Number two, why is weed different from state to state? Have you ever noticed that a strain you enjoyed in LA, gave you a different experience when you tried it in Colorado? That’s because all cannabis flower sold in a state also has to be grown in that state, so it’s been affected by the unique characteristics of that environment. Where and how cannabis is grown has an impact on how it will make you feel. You can think of it like wine. There’s a reason that the region where a wine comes from is often talked about when people describe it. This is known as the terroir, which is a French term used to describe the complete natural environment where a particular wine is produced. And terroir matters for weed too.


Elements like soil, light, and type of climate all influence a strain’s original genetics. So variations in growing conditions can produce two very different cultivated varieties of a single strain. For example, a strain of Gelato from a grow in California, may look, smell, and make you feel different than Gelato grown in Massachusetts. So whether it’s a different state, or also whether the plant is grown indoors or outdoors.


If we zoom out even further and look at the scientific history of strains, we know that all modern cannabis genetics derive from what are called landrace strains. Think of these as beautiful ancestral strains. They have come from all around the world, Jamaica, India, Africa, Mexico, Pakistan, Afghanistan, and Central America.


Nichole Graf, the Washington-based co-founder of the cannabis brand Raven, explains how landrace strains might be found today.

Nichole Graf (07:49):

The idea behind landrace strains is that there’s no hybridization, so they are true to the way they grew on the land they originated from. It’s hard to say with a lot of things that claim to be landrace if they actually are, or if it’s more of a nod to the landrace spirit of that strain that once was, at this point. Typically, landrace strains are really, really difficult to find, maintain, and grow.


There are farms that specialize in landrace strains and have spent their entire careers traveling to source those genetics. Those are the farms I would look to. Or if your grower has a really long story about how they got those genetics, maybe believe them. If you see pictures of the plants, usually the grower will want to share that because they’re usually very unique looking plants.

Ellen Scanlon (08:39):

The strains you’re most likely to find today, all derived from landrace strains, are known as heirloom strains. Since now we know how the environmental factors are really key to how the plant turns out, the heirloom strains have to be a little bit different. Things have changed in the growing conditions. The original genetics of landrace strains have been modified through cross-breeding to make the plants adapt to modern cultivation practices. These changes have then brought about things like shorter growth cycles, and plants that are more resistant to bugs and disease.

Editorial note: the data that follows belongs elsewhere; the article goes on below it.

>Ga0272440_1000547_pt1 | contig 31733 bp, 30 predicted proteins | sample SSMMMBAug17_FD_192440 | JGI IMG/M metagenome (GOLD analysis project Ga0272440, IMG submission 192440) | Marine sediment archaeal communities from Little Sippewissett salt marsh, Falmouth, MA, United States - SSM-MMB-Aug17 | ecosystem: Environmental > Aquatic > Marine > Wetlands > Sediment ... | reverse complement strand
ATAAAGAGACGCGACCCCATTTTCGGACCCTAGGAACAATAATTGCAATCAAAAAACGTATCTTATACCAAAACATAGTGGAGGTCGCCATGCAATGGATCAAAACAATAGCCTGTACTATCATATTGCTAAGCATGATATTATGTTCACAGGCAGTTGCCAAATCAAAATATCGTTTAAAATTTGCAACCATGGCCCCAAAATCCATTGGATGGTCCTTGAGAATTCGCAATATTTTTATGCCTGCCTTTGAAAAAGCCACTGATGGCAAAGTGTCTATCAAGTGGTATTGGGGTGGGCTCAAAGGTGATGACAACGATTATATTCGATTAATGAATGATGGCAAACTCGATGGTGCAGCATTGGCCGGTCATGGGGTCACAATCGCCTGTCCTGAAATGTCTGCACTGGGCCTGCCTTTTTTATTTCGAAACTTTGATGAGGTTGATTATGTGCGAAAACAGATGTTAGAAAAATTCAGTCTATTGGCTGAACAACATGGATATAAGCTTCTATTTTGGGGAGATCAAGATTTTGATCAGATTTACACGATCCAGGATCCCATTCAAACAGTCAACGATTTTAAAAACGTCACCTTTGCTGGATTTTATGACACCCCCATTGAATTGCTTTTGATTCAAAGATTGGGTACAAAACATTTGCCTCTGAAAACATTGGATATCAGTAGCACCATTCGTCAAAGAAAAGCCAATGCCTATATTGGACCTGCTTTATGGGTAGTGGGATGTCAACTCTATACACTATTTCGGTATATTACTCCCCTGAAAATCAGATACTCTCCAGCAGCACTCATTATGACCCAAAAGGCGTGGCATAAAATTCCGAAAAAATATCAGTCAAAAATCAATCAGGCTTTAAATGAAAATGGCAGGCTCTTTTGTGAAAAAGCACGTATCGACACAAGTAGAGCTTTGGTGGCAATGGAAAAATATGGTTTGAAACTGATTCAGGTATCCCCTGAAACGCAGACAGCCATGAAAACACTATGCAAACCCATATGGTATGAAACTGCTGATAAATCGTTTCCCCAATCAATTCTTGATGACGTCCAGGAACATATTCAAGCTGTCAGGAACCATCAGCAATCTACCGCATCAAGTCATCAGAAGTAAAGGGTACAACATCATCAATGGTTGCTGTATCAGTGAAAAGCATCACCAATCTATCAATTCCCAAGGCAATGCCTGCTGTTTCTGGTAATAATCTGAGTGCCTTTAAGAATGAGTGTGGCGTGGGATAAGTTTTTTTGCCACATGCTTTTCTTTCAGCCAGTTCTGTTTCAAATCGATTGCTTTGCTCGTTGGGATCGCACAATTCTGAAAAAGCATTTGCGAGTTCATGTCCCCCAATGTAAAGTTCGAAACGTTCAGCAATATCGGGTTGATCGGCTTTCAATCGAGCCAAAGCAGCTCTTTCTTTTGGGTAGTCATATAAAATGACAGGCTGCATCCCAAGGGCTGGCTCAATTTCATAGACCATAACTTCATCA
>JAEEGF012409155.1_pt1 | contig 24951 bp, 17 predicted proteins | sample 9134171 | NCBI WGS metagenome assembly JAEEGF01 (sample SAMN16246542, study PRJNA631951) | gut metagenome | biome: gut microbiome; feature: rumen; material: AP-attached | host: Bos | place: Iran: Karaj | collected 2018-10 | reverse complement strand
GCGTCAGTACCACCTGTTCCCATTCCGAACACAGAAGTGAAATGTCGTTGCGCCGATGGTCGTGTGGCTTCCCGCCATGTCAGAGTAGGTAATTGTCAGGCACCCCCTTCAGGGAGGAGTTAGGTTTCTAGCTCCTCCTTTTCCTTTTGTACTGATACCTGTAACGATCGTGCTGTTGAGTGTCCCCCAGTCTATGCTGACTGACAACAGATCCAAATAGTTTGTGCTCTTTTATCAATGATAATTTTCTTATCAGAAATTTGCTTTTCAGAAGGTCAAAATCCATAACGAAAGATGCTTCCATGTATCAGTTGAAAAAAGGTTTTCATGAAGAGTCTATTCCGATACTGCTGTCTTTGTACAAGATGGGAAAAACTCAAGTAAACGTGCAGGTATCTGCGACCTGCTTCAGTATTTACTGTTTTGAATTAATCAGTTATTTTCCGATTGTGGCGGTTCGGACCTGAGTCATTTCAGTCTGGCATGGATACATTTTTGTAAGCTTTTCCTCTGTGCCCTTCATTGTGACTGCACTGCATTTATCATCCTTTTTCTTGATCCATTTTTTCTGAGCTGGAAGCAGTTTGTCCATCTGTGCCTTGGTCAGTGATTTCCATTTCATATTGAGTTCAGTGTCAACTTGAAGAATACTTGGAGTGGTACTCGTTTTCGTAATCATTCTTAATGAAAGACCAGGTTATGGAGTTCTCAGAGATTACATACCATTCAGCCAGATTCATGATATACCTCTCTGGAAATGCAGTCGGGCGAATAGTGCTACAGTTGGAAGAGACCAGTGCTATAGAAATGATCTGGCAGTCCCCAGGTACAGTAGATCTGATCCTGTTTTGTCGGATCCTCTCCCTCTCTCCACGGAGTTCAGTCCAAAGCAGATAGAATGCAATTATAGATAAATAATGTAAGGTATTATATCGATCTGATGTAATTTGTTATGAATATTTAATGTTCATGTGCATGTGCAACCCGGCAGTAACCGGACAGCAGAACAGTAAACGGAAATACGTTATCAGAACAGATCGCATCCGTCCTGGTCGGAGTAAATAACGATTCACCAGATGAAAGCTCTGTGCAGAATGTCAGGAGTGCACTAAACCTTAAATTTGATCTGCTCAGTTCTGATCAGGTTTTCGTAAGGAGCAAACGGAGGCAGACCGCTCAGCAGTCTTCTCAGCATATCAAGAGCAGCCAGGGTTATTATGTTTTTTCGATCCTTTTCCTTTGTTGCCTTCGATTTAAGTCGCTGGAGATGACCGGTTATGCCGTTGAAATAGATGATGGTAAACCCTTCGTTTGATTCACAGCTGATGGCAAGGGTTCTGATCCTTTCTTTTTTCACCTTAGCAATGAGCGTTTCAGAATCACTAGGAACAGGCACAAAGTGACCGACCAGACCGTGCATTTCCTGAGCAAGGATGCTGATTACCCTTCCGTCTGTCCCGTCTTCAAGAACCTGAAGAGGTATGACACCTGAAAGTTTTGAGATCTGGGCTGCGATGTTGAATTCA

It sounds silly to say sometimes, but don’t forget that cannabis is a plant, and plants grown in different places will be a little bit different. And the same goes for you. Your body is different from my body or your friend’s body, and that’s why weed affects everyone a little bit differently. I really recommend starting slow until you know how you want to feel. You didn’t give up on pizza after one bad slice, right? At least I hope you didn’t. It’s the same when it comes to cannabis. When you try a new strain, pay attention to how you feel, and you’ll learn what helps to lead to the right experience for you.


Number three, what is the difference between indica, sativa and hybrid? You’ve probably heard the terms sativa, indica and hybrid used to categorize strains. Technically, all heirloom strains … so most of what’s available in the legal market. Are hybrids. And indica and sativa describe two distinct types of cannabis plants whose structures and size evolved because of where they were grown and how they adapted to conditions within their natural environment.


Sativa strains grew naturally in areas that were closer to the equator. And they adapted to thrive in a hot climate with not that much water. Indica strains historically grew in more temperate, mountainous areas, and these plants adapted to survive the colder winter. For example, the Kush family, which is known for its indica strains, comes from the Hindu Kush mountains in Afghanistan, which have cold, snowy winters and hot dry summers. So the plants adapt to that.